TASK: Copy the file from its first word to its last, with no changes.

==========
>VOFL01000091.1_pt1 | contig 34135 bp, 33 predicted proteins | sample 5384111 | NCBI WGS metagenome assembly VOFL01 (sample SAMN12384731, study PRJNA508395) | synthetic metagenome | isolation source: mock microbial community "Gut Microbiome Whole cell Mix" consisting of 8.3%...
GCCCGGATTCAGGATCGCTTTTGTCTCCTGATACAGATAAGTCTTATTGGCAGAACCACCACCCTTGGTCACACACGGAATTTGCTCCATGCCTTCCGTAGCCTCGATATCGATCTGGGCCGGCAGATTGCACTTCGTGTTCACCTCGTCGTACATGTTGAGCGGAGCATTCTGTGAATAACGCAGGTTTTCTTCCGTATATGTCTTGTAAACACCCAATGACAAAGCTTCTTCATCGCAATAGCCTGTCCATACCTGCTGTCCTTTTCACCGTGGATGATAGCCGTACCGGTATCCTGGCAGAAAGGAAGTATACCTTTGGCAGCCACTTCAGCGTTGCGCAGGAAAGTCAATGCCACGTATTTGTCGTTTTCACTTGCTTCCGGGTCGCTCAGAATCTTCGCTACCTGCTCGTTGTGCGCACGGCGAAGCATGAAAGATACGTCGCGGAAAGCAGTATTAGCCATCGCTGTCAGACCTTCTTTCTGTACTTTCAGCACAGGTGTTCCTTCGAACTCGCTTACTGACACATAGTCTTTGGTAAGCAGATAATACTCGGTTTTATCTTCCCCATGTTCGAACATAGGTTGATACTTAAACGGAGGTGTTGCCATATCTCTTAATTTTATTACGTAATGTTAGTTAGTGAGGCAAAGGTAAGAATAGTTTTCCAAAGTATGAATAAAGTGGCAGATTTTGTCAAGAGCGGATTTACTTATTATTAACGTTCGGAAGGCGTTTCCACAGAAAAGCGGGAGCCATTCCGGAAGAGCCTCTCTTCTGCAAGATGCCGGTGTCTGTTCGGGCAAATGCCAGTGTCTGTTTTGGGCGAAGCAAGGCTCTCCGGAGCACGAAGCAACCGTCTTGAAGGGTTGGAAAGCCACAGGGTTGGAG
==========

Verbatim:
>VOFL01000091.1_pt1 | contig 34135 bp, 33 predicted proteins | sample 5384111 | NCBI WGS metagenome assembly VOFL01 (sample SAMN12384731, study PRJNA508395) | synthetic metagenome | isolation source: mock microbial community "Gut Microbiome Whole cell Mix" consisting of 8.3%...
GCCCGGATTCAGGATCGCTTTTGTCTCCTGATACAGATAAGTCTTATTGGCAGAACCACCACCCTTGGTCACACACGGAATTTGCTCCATGCCTTCCGTAGCCTCGATATCGATCTGGGCCGGCAGATTGCACTTCGTGTTCACCTCGTCGTACATGTTGAGCGGAGCATTCTGTGAATAACGCAGGTTTTCTTCCGTATATGTCTTGTAAACACCCAATGACAAAGCTTCTTCATCGCAATAGCCTGTCCATACCTGCTGTCCTTTTCACCGTGGATGATAGCCGTACCGGTATCCTGGCAGAAAGGAAGTATACCTTTGGCAGCCACTTCAGCGTTGCGCAGGAAAGTCAATGCCACGTATTTGTCGTTTTCACTTGCTTCCGGGTCGCTCAGAATCTTCGCTACCTGCTCGTTGTGCGCACGGCGAAGCATGAAAGATACGTCGCGGAAAGCAGTATTAGCCATCGCTGTCAGACCTTCTTTCTGTACTTTCAGCACAGGTGTTCCTTCGAACTCGCTTACTGACACATAGTCTTTGGTAAGCAGATAATACTCGGTTTTATCTTCCCCATGTTCGAACATAGGTTGATACTTAAACGGAGGTGTTGCCATATCTCTTAATTTTATTACGTAATGTTAGTTAGTGAGGCAAAGGTAAGAATAGTTTTCCAAAGTATGAATAAAGTGGCAGATTTTGTCAAGAGCGGATTTACTTATTATTAACGTTCGGAAGGCGTTTCCACAGAAAAGCGGGAGCCATTCCGGAAGAGCCTCTCTTCTGCAAGATGCCGGTGTCTGTTCGGGCAAATGCCAGTGTCTGTTTTGGGCGAAGCAAGGCTCTCCGGAGCACGAAGCAACCGTCTTGAAGGGTTGGAAAGCCACAGGGTTGGAG